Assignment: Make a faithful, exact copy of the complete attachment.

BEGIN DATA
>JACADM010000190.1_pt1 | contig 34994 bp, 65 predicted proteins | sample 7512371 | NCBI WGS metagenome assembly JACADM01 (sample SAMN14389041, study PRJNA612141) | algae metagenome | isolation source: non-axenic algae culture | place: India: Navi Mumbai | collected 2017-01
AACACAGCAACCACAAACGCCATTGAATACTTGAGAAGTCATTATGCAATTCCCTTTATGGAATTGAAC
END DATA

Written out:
>JACADM010000190.1_pt1 | contig 34994 bp, 65 predicted proteins | sample 7512371 | NCBI WGS metagenome assembly JACADM01 (sample SAMN14389041, study PRJNA612141) | algae metagenome | isolation source: non-axenic algae culture | place: India: Navi Mumbai | collected 2017-01
AACACAGCAACCACAAACGCCATTGAATACTTGAGAAGTCATTATGCAATTCCCTTTATGGAATTGAAC